Katie glanced down at her hands. Thatch had given her a brief rundown of their classification system for chemical compounds over dinner the night before, once Katie had started coming down from her own chemically induced haze. The O ones were the scariest. Total rewiring of how a sapient brain experienced pleasure and suffering, to ensure an endless supply of the first and an impossibility of the second. It was discomforting to hear them spoken of so irreverently.
Thatch paused, noticing Katie’s quiet, and laid a vine around her shoulders in comfort. The girl lifted her own chin, with a quick smile. She may not have been comfortable with Thatch’s culture, but the same was very much true the other way around, and they were figuring out how to make do.
Satisfied that Katie’s mood hadn’t been too far thrown, the affini continued. “Even we do not know everything, Katie. Sometimes one simply has to accept that some things are up to chance, though of course we do our best to insulate our wards from such things. Now, it was likely inadvisable for me to section off my vocal system like this, so I would rather have this done quickly. Can I trust you to manage exploring the electromagnetic frequency for me, ‘student’? I will not be able to touch the rest of the circuit if I am to also speak it.”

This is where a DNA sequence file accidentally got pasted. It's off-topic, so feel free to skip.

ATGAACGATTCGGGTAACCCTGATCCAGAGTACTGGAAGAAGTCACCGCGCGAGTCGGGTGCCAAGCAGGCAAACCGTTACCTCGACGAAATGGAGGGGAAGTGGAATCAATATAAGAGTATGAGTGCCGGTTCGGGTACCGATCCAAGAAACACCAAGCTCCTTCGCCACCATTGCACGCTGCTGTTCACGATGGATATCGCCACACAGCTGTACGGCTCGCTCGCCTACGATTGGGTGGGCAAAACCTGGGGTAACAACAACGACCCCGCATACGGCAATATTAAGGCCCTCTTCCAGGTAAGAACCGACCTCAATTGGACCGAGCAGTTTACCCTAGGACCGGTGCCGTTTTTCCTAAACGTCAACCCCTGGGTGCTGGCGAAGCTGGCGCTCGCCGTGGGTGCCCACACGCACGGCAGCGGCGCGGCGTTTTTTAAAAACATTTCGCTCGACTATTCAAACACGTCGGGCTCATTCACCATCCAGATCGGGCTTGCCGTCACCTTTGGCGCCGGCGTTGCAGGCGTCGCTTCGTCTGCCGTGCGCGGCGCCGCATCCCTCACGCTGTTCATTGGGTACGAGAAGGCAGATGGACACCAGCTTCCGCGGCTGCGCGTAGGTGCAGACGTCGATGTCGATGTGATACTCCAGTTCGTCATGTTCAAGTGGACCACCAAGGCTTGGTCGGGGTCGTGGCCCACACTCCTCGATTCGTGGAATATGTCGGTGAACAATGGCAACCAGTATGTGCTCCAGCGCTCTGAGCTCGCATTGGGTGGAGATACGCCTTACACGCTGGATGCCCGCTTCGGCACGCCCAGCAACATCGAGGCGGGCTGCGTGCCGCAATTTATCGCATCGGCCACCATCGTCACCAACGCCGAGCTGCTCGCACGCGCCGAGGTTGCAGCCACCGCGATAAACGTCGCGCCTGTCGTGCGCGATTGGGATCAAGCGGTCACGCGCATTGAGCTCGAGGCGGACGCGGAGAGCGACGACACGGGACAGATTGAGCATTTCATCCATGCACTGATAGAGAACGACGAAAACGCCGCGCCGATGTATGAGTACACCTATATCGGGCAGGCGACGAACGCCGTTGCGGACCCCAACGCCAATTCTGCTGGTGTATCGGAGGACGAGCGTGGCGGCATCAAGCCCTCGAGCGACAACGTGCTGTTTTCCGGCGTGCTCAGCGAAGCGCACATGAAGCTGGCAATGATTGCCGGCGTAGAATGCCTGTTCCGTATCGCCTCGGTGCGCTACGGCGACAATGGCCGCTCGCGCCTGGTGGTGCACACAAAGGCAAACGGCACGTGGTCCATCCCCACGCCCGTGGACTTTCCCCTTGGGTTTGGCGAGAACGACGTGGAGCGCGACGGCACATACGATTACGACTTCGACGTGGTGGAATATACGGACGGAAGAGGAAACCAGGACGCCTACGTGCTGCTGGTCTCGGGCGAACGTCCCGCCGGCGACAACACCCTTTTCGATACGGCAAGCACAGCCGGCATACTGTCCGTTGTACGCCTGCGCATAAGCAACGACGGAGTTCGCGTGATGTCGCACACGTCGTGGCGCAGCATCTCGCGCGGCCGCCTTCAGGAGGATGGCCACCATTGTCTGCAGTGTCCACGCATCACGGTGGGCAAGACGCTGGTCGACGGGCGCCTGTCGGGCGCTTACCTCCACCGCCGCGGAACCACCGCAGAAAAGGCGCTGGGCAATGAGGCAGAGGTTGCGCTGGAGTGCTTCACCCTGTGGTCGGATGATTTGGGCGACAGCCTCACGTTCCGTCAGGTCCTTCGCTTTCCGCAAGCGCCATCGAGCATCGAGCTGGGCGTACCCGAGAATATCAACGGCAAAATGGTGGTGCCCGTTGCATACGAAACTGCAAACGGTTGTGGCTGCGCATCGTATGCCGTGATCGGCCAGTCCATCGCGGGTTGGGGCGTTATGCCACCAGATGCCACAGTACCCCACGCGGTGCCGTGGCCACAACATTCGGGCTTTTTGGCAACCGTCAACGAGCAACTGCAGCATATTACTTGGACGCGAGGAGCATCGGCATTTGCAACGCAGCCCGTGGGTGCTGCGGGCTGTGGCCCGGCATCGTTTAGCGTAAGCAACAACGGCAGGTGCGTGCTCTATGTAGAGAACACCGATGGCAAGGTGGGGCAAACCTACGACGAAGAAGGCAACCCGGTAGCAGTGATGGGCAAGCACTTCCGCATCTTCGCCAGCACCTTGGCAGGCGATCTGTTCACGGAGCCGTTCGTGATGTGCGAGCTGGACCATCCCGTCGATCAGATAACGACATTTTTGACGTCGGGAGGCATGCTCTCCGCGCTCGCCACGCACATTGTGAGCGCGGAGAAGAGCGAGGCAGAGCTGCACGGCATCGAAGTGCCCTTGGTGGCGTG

Student. Katie cursed the way the Affini had taken all the good words for themselves. She wrinkled her nose. “Okay, no, that makes me feel like a kid again, maybe we don’t use those titles.”
Thatch’s mouth twisted to the side in thought. “Katie is also a cute enough name for me.”
Katie looked away, towards the source of the rain, in the hope that the gentle splashes would cool off her cheeks before Thatch noticed. “I liked Katieflower,” she admitted. “It’s a bit of a mouthful, but it’s… cool to hear somebody riffing on my real name. I haven’t gotten that much. It feels more like it’s ours than some prepackaged term.”
The wind swelled for a few moments, making it hard to converse. The windbreak strained, scaring off a lot of the insects that had been using it as cover, but it didn’t take long for Thatch to shore it up. The campfire almost went out, but thankfully the windbreak could be adjusted to cover it, and the flames soon recovered.